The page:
Bortezomib. The risk of herpes zoster infection has been shown to increase with bortezomib therapy, and acyclovir prophylaxis is recommended for all patients receiving bortezomib-based therapy.[1,6] In the phase III APEX trial of bortezomib monotherapy vs dexamethasone in patients with R/R MM, herpes zoster was more common in the bortezomib group than in the dexamethasone group (13% vs 5%, respectively). Pyrexia was reported in 35% of patients treated with bortezomib compared with 16% of patients receiving dexamethasone.
Pomalidomide. Little information is available regarding the incidence of infections associated with pomalidomide therapy. Infection was reported as a serious AE in the phase I study of pomalidomide ± dexamethasone.
Carfilzomib. The most common type of infection observed in clinical studies of carfilzomib was pneumonia. In the two major phase II studies, pneumonia occurred at rates of 9.8% and 13.9%.[20,21] Most of these events were grade 3 in severity.
Management. In patients with R/R MM, more than 90% of infections are caused by gram-negative bacteria or Staphylococcus aureus. When the risk of infection is increased, as in patients receiving high-dose dexamethasone, elderly patients, and those with certain comorbidities, routine antibiotic prophylaxis may be appropriate. Patients being treated with bortezomib should receive herpes prophylaxis. Generally speaking, the vaccination/immunization status of all patients with MM should be optimized.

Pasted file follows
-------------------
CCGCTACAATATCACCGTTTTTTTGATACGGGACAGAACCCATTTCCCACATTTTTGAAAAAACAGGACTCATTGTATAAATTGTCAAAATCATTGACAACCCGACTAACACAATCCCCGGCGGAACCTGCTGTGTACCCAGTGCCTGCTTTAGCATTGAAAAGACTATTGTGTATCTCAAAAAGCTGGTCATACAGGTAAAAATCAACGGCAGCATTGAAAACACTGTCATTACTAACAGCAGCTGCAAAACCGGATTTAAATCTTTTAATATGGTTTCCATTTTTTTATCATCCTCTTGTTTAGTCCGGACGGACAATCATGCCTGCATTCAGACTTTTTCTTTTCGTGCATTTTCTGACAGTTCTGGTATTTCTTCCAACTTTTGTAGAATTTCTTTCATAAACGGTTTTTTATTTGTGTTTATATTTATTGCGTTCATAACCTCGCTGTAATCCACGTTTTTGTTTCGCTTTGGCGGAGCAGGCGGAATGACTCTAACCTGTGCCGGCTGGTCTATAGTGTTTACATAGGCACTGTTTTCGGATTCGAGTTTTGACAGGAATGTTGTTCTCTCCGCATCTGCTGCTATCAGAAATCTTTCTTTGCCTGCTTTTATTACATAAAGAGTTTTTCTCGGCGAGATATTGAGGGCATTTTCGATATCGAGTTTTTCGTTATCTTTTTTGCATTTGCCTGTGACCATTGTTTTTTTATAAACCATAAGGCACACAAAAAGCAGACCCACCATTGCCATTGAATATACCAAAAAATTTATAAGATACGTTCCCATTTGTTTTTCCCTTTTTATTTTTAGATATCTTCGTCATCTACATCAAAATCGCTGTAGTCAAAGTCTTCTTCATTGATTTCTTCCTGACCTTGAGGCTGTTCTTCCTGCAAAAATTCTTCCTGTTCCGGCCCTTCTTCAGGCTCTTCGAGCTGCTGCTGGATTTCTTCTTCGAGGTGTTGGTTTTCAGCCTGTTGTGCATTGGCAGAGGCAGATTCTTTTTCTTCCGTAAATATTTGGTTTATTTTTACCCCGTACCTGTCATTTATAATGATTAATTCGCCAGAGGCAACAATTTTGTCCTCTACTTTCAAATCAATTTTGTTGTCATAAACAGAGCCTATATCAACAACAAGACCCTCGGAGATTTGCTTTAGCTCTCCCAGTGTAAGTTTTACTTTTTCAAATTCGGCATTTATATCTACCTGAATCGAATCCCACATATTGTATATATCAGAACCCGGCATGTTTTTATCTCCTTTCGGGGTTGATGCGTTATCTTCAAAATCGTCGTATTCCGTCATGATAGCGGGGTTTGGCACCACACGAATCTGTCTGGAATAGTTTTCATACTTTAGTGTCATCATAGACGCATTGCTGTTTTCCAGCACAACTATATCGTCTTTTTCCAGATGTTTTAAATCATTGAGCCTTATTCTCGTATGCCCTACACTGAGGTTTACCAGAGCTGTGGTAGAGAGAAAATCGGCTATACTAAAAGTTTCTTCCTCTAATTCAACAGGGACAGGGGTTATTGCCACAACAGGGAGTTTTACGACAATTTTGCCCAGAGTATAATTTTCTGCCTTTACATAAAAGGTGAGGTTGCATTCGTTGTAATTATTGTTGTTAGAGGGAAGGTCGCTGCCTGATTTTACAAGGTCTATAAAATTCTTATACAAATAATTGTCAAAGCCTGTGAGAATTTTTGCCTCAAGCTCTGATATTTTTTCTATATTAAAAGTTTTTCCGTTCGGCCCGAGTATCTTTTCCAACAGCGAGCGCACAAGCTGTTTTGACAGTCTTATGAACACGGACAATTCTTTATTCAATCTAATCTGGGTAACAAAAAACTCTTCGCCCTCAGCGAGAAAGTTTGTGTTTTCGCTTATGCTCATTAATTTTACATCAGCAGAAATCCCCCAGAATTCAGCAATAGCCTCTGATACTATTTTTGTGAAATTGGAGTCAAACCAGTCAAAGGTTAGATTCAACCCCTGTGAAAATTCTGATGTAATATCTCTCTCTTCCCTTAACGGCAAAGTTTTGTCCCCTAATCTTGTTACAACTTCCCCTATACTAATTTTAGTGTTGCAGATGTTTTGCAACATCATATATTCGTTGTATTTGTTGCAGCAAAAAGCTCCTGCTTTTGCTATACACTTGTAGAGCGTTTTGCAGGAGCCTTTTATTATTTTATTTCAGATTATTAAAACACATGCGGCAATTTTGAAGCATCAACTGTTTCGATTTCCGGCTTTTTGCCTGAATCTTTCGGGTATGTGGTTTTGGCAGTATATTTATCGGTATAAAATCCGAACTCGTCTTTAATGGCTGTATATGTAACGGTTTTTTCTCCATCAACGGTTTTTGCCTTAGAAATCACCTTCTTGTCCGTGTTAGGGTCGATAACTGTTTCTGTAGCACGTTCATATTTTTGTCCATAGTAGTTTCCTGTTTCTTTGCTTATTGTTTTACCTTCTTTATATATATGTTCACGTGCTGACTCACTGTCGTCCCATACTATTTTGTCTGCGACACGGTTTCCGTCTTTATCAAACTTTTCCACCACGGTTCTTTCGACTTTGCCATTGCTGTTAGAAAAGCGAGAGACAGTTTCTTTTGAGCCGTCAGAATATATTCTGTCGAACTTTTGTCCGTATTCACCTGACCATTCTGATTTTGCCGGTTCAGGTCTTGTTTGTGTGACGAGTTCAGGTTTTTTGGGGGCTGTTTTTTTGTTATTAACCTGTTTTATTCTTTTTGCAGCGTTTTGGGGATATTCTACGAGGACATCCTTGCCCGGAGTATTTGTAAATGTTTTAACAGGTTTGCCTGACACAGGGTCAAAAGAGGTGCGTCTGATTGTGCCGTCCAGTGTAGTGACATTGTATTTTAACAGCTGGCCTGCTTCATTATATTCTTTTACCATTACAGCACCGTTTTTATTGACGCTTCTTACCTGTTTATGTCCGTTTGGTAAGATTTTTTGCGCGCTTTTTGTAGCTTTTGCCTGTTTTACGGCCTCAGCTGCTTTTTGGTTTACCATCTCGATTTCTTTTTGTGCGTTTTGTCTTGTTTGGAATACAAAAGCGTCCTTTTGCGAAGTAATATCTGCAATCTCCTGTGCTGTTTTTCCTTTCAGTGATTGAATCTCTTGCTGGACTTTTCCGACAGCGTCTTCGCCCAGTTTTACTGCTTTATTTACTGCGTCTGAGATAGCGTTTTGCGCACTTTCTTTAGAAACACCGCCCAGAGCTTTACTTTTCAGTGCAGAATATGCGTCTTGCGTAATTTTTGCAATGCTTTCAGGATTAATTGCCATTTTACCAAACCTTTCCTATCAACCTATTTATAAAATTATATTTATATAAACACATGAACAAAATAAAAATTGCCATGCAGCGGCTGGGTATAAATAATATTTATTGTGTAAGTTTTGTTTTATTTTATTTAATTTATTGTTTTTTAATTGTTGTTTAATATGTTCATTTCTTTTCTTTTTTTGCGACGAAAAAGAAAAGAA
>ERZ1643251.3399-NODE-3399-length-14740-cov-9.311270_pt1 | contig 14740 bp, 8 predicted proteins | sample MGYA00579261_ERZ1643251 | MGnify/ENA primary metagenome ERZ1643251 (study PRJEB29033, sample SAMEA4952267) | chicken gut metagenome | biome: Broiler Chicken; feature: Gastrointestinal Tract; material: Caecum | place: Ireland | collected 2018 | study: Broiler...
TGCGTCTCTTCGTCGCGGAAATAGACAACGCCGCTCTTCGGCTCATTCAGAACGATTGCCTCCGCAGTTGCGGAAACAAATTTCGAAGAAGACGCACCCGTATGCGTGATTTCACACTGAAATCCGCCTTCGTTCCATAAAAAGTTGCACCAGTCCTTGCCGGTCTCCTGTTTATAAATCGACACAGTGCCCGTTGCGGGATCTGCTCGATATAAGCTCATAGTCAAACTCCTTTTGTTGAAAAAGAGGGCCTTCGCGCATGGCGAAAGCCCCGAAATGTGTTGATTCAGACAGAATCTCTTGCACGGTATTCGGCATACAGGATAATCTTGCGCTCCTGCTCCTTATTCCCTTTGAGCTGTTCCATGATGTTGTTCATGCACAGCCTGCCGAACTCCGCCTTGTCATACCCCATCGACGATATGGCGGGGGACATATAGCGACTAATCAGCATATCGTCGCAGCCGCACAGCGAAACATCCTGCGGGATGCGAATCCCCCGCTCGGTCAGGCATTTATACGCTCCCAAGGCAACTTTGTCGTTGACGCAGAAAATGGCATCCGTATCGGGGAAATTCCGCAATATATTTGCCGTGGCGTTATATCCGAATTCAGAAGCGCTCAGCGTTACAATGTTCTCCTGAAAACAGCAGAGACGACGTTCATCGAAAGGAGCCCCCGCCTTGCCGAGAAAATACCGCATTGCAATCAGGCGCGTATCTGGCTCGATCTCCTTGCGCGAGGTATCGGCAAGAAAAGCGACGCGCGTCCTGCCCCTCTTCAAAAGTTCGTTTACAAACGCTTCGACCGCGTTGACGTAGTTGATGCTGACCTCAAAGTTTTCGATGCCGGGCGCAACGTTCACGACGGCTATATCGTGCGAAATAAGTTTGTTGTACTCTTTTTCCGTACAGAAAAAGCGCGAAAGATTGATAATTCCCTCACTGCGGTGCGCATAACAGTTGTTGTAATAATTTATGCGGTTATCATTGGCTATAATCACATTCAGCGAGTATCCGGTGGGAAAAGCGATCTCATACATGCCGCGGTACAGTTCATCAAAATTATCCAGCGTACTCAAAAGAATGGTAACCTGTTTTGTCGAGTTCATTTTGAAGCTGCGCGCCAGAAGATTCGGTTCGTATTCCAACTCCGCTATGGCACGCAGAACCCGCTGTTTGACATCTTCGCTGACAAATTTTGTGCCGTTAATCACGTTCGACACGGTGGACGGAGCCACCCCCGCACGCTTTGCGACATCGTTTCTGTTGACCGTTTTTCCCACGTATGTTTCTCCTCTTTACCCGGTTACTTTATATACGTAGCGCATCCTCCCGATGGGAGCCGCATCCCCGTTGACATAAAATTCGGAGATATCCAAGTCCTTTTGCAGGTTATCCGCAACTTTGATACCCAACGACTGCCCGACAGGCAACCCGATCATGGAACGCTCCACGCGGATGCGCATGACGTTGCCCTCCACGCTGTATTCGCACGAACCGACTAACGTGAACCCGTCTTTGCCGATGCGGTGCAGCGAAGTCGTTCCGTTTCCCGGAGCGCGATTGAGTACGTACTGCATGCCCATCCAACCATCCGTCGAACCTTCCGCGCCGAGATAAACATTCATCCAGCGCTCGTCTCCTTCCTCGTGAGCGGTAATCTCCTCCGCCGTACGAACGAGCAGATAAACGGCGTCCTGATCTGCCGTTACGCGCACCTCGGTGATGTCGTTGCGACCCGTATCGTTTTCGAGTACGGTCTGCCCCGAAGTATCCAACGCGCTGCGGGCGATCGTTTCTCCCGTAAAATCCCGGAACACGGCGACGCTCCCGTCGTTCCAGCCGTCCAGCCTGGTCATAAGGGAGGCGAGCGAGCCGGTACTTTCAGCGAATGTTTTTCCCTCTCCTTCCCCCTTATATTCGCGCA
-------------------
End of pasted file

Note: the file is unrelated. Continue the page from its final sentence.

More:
Thalidomide and lenalidomide. Some degree of sedation is expected with thalidomide; patients may also experience fatigue, weakness, inability to concentrate, or mood alterations.[3,28] In phase II trials of thalidomide in patients with R/R MM, grade 1/2 somnolence occurred in 43% of patients, and grade 3/4 somnolence in 11% of patients. Grade 3/4 fatigue was reported in approximately 6% to 7% of patients treated with lenalidomide + dexamethasone in phase III studies.[4,5]
Bortezomib. Fatigue (of any grade) was reported in 42% of bortezomib recipients and in 32% of dexamethasone recipients in the phase III APEX study, but grade 3/4 fatigue was relatively infrequent (< 5%). Pyrexia (> 38ºC) was also reported as an AE for 22% of patients treated with bortezomib in one phase II study and for 35% of patients in another study. The pyrexia was grade 3 in only 2% to 4% of patients.
Pomalidomide. Grade 1/2 fatigue was reported as the most common nonhematologic toxicity in one study of pomalidomide + low-dose dexamethasone. The incidence was 43% in patients treated with 2 mg of pomalidomide daily and 52% in patients treated with 4 mg daily.
Carfilzomib. Fatigue was the most common nonhematologic toxicity reported in phase II clinical studies of carfilzomib. The incidence was 46% in one study and between 54% and 71% in a second study. Most of these events were grade 1/2 in severity.